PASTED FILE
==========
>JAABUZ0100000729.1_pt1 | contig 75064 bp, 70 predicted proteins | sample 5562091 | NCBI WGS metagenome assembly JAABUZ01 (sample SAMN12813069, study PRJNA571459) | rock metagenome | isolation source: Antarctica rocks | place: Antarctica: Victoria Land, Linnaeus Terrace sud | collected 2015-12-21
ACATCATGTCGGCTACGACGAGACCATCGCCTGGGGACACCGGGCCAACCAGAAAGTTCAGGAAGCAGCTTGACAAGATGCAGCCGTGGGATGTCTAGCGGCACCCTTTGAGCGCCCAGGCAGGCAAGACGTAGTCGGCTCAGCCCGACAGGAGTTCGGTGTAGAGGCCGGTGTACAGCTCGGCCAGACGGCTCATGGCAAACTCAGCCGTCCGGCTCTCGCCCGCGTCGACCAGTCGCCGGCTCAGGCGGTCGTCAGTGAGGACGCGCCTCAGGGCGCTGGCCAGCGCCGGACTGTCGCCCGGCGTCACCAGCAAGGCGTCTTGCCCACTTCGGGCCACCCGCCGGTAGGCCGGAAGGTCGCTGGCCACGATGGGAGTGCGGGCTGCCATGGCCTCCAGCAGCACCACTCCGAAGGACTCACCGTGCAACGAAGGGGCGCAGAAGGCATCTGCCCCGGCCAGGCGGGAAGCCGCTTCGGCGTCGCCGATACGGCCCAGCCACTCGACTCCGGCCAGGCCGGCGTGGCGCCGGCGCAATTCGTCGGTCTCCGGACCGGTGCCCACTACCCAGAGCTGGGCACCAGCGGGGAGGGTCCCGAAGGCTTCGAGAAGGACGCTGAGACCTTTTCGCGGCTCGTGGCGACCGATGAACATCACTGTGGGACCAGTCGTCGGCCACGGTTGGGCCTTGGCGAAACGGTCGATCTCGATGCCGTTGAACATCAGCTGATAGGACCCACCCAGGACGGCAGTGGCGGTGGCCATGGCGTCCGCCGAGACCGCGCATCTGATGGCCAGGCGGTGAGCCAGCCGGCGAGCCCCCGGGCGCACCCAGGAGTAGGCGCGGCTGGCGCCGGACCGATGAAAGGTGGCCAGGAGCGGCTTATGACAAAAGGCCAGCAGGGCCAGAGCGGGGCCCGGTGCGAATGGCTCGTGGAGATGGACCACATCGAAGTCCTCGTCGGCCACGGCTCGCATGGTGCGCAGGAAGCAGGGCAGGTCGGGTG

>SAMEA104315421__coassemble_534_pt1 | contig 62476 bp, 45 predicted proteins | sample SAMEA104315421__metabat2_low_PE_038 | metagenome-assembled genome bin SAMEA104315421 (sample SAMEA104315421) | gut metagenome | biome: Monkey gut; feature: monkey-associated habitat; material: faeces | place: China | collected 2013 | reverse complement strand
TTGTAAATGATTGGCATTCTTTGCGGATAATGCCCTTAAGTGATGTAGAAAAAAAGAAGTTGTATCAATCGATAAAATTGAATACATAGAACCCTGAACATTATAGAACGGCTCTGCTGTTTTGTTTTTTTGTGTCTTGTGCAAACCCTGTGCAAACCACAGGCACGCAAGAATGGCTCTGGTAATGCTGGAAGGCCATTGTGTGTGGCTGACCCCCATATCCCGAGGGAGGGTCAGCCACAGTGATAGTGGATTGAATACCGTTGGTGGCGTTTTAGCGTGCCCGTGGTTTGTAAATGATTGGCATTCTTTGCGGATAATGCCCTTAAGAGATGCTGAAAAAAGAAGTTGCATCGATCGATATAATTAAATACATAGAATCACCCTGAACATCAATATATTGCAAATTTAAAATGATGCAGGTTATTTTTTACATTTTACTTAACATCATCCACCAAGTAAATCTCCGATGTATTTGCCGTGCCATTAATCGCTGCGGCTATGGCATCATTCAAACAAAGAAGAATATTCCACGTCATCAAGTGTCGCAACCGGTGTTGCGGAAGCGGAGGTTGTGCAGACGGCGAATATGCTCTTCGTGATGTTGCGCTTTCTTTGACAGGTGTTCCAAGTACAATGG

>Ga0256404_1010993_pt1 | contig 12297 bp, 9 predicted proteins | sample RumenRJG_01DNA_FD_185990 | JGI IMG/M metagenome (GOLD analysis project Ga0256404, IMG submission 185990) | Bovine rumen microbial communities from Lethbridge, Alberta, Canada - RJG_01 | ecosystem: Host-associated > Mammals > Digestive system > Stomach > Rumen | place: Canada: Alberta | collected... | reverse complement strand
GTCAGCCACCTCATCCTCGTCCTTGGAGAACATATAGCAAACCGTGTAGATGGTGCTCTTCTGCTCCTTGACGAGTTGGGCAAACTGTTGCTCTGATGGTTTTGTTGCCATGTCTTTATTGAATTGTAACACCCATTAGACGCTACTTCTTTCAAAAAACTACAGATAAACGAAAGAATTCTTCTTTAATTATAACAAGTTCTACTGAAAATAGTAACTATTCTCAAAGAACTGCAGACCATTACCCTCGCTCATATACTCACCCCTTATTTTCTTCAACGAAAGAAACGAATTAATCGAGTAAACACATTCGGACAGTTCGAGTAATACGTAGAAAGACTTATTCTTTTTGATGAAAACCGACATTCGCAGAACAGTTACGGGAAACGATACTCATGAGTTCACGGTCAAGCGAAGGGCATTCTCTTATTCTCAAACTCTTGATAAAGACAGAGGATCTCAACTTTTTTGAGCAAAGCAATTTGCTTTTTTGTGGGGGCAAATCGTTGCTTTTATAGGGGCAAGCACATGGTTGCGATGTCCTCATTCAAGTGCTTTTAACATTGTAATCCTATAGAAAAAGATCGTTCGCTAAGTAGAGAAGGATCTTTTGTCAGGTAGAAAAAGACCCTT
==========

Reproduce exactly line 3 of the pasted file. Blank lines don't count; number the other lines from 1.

>SAMEA104315421__coassemble_534_pt1 | contig 62476 bp, 45 predicted proteins | sample SAMEA104315421__metabat2_low_PE_038 | metagenome-assembled genome bin SAMEA104315421 (sample SAMEA104315421) | gut metagenome | biome: Monkey gut; feature: monkey-associated habitat; material: faeces | place: China | collected 2013 | reverse complement strand